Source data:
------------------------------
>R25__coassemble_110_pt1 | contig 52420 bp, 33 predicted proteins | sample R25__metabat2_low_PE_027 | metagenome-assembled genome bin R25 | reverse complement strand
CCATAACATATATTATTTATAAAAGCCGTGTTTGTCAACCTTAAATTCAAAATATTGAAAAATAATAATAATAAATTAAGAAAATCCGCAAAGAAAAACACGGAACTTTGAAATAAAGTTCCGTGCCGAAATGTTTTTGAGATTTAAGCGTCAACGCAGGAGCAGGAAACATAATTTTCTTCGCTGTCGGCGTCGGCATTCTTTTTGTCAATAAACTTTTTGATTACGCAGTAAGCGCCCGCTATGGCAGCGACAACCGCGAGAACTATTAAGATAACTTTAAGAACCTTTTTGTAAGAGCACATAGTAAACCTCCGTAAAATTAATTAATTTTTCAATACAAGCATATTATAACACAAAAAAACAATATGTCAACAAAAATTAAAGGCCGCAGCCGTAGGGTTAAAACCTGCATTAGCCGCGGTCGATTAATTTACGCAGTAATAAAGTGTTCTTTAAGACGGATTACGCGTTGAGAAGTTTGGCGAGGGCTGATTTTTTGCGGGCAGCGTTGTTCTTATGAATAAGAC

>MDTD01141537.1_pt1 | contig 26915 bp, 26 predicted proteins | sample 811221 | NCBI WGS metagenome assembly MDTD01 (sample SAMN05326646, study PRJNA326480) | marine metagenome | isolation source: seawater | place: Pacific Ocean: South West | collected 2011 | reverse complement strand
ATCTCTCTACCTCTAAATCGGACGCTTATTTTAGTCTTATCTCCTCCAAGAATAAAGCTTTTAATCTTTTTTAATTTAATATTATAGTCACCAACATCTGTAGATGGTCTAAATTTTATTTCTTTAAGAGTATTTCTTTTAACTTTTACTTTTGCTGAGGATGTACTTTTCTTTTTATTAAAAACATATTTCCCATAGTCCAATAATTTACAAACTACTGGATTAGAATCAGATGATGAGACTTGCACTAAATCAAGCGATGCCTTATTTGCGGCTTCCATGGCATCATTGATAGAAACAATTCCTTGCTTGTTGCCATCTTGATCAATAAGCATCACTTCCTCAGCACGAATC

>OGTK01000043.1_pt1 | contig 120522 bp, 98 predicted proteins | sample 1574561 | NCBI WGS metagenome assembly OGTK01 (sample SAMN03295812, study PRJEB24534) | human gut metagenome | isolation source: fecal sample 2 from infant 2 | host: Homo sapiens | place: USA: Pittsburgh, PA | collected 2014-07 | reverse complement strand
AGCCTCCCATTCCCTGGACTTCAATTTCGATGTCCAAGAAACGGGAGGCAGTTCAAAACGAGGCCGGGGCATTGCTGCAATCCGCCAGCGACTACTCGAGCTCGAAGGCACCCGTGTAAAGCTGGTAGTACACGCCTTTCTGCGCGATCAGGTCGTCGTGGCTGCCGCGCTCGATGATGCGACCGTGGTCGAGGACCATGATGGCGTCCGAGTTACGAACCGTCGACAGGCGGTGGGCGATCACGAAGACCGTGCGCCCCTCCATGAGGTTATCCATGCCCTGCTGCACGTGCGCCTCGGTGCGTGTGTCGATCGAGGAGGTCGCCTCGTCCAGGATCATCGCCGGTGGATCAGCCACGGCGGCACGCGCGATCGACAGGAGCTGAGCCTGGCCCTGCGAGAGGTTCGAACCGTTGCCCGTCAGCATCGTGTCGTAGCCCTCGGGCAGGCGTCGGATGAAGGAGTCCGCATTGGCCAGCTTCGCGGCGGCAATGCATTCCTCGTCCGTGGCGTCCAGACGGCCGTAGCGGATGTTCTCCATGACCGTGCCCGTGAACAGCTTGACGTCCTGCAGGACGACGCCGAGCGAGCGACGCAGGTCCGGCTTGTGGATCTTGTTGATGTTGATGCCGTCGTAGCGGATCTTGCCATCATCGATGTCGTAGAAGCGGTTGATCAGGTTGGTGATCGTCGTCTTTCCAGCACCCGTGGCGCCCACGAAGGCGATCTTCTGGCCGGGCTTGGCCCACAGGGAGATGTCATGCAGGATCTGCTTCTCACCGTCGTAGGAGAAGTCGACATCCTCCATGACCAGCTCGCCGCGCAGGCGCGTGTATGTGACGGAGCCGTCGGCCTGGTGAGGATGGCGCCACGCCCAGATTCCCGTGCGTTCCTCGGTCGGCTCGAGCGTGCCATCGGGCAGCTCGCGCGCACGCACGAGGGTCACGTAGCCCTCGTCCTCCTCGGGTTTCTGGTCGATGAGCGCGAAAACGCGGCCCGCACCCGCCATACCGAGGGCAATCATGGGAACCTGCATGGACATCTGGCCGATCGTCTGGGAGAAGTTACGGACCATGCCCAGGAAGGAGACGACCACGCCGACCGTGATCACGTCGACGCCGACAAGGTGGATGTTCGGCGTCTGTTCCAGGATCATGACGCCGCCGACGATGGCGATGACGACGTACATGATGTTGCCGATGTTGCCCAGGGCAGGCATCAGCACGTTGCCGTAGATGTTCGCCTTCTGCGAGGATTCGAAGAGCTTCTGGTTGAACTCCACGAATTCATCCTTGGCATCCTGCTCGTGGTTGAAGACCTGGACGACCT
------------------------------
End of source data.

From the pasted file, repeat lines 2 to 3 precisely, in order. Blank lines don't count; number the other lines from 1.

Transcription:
CCATAACATATATTATTTATAAAAGCCGTGTTTGTCAACCTTAAATTCAAAATATTGAAAAATAATAATAATAAATTAAGAAAATCCGCAAAGAAAAACACGGAACTTTGAAATAAAGTTCCGTGCCGAAATGTTTTTGAGATTTAAGCGTCAACGCAGGAGCAGGAAACATAATTTTCTTCGCTGTCGGCGTCGGCATTCTTTTTGTCAATAAACTTTTTGATTACGCAGTAAGCGCCCGCTATGGCAGCGACAACCGCGAGAACTATTAAGATAACTTTAAGAACCTTTTTGTAAGAGCACATAGTAAACCTCCGTAAAATTAATTAATTTTTCAATACAAGCATATTATAACACAAAAAAACAATATGTCAACAAAAATTAAAGGCCGCAGCCGTAGGGTTAAAACCTGCATTAGCCGCGGTCGATTAATTTACGCAGTAATAAAGTGTTCTTTAAGACGGATTACGCGTTGAGAAGTTTGGCGAGGGCTGATTTTTTGCGGGCAGCGTTGTTCTTATGAATAAGAC

>MDTD01141537.1_pt1 | contig 26915 bp, 26 predicted proteins | sample 811221 | NCBI WGS metagenome assembly MDTD01 (sample SAMN05326646, study PRJNA326480) | marine metagenome | isolation source: seawater | place: Pacific Ocean: South West | collected 2011 | reverse complement strand